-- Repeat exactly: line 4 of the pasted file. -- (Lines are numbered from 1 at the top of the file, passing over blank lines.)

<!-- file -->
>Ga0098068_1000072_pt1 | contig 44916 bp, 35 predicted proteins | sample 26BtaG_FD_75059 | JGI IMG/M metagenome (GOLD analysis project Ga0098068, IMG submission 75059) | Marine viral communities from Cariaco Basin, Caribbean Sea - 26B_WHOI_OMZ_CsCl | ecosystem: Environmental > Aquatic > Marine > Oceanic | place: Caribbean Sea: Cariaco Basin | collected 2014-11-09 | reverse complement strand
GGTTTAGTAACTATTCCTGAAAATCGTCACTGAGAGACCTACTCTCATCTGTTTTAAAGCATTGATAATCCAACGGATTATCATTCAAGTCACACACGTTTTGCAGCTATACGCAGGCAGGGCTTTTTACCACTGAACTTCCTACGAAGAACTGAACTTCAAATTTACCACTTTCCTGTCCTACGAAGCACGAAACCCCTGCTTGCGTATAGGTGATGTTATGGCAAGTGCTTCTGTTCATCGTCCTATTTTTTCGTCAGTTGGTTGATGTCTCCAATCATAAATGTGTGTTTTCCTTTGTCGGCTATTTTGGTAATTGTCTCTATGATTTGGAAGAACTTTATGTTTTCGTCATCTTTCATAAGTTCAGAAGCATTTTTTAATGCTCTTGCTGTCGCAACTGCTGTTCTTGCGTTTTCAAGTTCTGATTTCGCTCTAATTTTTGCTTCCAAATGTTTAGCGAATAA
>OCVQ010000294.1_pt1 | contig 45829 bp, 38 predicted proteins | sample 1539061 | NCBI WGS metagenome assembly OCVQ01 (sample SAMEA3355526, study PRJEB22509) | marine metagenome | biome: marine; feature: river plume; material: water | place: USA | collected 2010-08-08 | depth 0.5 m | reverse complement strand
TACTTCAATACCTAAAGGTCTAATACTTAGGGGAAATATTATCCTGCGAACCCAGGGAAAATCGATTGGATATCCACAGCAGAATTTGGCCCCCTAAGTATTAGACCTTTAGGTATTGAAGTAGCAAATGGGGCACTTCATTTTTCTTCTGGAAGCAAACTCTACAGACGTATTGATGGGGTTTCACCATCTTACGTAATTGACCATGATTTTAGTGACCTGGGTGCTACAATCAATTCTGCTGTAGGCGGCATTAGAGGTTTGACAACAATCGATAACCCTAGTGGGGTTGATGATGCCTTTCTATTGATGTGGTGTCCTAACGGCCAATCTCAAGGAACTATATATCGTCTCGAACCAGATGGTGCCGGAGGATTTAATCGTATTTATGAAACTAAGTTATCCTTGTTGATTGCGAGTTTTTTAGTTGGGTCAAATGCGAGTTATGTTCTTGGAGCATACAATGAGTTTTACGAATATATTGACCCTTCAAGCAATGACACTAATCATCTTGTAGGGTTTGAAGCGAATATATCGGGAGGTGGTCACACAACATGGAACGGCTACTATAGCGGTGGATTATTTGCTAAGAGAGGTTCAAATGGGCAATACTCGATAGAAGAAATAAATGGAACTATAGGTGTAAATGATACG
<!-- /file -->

TACTTCAATACCTAAAGGTCTAATACTTAGGGGAAATATTATCCTGCGAACCCAGGGAAAATCGATTGGATATCCACAGCAGAATTTGGCCCCCTAAGTATTAGACCTTTAGGTATTGAAGTAGCAAATGGGGCACTTCATTTTTCTTCTGGAAGCAAACTCTACAGACGTATTGATGGGGTTTCACCATCTTACGTAATTGACCATGATTTTAGTGACCTGGGTGCTACAATCAATTCTGCTGTAGGCGGCATTAGAGGTTTGACAACAATCGATAACCCTAGTGGGGTTGATGATGCCTTTCTATTGATGTGGTGTCCTAACGGCCAATCTCAAGGAACTATATATCGTCTCGAACCAGATGGTGCCGGAGGATTTAATCGTATTTATGAAACTAAGTTATCCTTGTTGATTGCGAGTTTTTTAGTTGGGTCAAATGCGAGTTATGTTCTTGGAGCATACAATGAGTTTTACGAATATATTGACCCTTCAAGCAATGACACTAATCATCTTGTAGGGTTTGAAGCGAATATATCGGGAGGTGGTCACACAACATGGAACGGCTACTATAGCGGTGGATTATTTGCTAAGAGAGGTTCAAATGGGCAATACTCGATAGAAGAAATAAATGGAACTATAGGTGTAAATGATACG